Personnel: Al Cisneros (vocals); Chris Hakius (drums).
Recording information: Prairie Sun, Cotati, CA.
Om is the rhythm section of stoner rock wig-out band Sleep -- bassist Al Cisneros and drummer Chris Haikus. There are two long cuts on this slab totaling a little over 33 minutes. While it's true that having two instruments play repetitive droning grooves over and again leaves room for little true variation, it hardly matters. Conference of the Birds has the ability to get underneath the skin of the listener and keep burrowing. There are small rests in each composition, with cosmic, acid-drenched lyrics: "traverse the Cheopian field/Rides out from the red sun high above...." Yeah, but so what. These guys have Syd Barrett's sense of efficacy -- slow, slower, slowest -- clear Sisyphean trudges toward some unholy and unseen peak that ends pretty much in the same place they began. It's in between that counts. And here, slowly skittering snares and drums creep mercilessly along to a bass playing a melody line that offers itself as a bassline. Psychedelic? Yep. Boring as all get out? Only if you take the parts separately. While "At Gina" suffers a tiny bit from the seaminess of the vocals, it still slithers along to displace time and space. Yet it's "Flight of the Eagle" that actually carries the ever-darkening day, simply by the sheer force of that bass. It's a pure, wide-range, low-end throb that pushes no agenda other than sonic mantra, cleaving itself inseparably into the melting brain of the listener who becomes not only a willing participant, but also an active supplicant at the altar of an eternal shadow of the transcendent expando-flex mind -- or some such twaddle. Conference of the Birds rocks terribly, terribly slowly and maniacally in a lazy, trance-inducing way; it will melt your inhibitions -- or send you screaming from the room -- without the use of drugs or alcohol. ~ Thom Jurek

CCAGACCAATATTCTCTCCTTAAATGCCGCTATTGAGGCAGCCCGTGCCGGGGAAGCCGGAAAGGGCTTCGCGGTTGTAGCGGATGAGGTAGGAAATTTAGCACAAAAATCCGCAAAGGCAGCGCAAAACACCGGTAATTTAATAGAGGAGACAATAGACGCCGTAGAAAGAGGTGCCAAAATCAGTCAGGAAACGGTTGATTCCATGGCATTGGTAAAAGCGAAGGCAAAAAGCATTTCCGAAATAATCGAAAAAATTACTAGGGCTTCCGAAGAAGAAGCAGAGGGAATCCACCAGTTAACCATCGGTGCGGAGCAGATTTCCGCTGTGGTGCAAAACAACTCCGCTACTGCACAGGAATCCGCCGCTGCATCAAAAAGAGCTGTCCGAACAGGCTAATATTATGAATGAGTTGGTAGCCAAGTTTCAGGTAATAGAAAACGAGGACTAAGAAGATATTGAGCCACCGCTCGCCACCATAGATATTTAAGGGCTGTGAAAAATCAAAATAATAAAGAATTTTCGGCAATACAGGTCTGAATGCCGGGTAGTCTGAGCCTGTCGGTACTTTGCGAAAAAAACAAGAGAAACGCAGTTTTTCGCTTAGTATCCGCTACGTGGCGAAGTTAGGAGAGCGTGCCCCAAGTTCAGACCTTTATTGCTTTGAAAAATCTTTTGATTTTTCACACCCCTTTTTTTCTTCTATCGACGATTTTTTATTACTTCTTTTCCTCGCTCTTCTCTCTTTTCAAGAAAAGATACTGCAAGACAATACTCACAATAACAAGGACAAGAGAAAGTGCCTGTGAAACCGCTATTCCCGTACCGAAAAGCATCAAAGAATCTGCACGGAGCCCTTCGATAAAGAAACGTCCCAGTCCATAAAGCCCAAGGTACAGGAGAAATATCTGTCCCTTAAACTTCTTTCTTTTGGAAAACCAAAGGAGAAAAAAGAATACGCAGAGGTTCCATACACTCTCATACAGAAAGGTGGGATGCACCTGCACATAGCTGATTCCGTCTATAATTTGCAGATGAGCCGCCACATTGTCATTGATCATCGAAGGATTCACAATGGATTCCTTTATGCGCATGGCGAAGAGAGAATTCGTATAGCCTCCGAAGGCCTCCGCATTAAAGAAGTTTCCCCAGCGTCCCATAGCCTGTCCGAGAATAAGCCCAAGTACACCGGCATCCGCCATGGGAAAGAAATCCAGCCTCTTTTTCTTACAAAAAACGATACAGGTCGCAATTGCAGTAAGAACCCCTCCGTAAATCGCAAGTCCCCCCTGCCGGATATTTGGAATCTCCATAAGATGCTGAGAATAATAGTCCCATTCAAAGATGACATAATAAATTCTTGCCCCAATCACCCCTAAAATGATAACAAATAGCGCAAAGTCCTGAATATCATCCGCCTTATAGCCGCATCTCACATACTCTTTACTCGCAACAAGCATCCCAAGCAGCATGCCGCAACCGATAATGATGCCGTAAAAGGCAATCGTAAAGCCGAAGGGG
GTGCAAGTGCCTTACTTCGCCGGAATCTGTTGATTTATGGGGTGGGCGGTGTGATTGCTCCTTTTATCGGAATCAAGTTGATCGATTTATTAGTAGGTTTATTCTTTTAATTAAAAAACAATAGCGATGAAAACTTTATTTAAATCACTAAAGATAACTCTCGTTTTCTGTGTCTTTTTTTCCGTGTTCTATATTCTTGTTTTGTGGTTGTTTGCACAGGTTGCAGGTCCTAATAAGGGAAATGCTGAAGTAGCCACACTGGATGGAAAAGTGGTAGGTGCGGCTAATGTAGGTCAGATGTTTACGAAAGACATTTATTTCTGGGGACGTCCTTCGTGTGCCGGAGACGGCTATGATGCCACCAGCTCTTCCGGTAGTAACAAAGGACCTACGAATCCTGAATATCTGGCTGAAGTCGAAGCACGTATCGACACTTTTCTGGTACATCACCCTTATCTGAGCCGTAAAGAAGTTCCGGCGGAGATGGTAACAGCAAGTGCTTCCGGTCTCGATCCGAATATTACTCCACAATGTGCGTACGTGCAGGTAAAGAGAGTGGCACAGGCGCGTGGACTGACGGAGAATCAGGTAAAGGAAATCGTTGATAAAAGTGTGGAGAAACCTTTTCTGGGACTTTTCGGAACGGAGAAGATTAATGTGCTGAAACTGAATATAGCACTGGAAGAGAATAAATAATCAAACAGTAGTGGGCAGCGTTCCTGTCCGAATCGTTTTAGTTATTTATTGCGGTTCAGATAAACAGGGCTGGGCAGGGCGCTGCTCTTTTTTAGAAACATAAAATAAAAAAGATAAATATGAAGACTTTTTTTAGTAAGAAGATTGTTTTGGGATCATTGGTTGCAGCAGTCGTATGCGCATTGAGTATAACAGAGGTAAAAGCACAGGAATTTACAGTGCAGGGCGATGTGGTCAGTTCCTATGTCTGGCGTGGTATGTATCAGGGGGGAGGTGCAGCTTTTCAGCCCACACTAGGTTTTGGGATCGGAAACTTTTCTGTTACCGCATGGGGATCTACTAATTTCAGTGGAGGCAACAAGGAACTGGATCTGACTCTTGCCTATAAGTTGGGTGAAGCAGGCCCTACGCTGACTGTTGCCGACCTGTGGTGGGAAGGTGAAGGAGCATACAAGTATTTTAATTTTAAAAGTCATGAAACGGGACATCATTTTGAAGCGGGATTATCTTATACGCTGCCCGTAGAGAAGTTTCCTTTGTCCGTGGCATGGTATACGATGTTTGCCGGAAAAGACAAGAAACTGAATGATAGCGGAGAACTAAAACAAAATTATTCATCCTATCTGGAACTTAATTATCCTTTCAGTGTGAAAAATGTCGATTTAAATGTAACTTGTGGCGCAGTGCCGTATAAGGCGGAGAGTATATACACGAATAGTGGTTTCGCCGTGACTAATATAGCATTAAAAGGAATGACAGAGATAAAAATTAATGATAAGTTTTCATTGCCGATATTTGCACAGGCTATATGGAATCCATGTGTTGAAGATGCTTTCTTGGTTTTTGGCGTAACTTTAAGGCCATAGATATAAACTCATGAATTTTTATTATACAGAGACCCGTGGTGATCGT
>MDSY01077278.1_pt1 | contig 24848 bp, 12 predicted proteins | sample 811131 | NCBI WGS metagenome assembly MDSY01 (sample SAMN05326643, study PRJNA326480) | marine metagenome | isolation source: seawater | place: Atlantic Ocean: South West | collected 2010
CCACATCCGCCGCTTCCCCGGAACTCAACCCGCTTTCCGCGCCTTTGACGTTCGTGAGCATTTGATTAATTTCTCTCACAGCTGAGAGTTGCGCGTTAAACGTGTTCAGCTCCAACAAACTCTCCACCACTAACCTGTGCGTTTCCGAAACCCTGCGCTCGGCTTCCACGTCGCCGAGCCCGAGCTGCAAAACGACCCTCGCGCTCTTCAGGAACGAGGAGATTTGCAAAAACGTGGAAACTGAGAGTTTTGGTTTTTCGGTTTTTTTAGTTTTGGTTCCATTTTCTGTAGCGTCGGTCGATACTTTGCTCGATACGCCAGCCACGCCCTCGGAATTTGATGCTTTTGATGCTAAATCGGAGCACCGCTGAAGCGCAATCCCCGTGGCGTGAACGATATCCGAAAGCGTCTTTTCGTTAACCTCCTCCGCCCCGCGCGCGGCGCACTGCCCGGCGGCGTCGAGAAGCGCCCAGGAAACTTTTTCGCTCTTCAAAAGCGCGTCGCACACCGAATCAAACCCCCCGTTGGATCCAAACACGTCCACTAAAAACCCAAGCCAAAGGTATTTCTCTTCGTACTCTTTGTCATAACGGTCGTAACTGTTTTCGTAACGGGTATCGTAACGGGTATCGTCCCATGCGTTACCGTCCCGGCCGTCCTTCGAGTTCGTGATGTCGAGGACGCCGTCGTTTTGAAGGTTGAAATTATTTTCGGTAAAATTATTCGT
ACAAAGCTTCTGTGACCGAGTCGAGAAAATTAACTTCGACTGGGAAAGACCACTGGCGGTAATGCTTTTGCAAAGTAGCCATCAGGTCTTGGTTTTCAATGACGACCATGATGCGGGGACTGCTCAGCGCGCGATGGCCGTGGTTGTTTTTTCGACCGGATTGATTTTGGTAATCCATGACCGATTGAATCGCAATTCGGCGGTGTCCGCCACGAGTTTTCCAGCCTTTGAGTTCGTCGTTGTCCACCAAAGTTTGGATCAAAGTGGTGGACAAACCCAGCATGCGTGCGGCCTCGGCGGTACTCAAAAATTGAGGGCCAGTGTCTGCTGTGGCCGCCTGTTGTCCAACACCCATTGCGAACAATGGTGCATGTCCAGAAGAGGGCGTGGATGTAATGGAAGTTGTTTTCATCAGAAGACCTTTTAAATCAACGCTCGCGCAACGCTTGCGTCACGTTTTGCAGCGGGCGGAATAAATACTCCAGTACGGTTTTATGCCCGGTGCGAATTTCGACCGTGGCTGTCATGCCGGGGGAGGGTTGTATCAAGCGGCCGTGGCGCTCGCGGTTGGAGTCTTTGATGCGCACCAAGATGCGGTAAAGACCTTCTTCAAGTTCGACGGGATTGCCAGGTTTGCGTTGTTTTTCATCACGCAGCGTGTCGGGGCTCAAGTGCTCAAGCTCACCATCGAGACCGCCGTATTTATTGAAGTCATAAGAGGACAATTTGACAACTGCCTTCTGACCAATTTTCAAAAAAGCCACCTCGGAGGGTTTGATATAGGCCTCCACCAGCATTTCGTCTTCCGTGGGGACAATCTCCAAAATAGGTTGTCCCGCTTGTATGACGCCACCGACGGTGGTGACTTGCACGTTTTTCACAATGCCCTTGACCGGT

The Wire (p.60) - "[The] songs aim for transcendental oblivion, and play like metaphysical mantras stretched out across an undulating backbeat of elastic bass and carefully constructed drum patterns."
Kerrang (Magazine) (p.47) - "There's beauty, grace and subtle power here...A transcendental tour de force."
Mojo (Publisher) (p.103) - 4 stars out of 5 -- "'Flight Of The Eagle' rumbles into a heavenly trance...digging deep into their own irresistible heads-down grooves."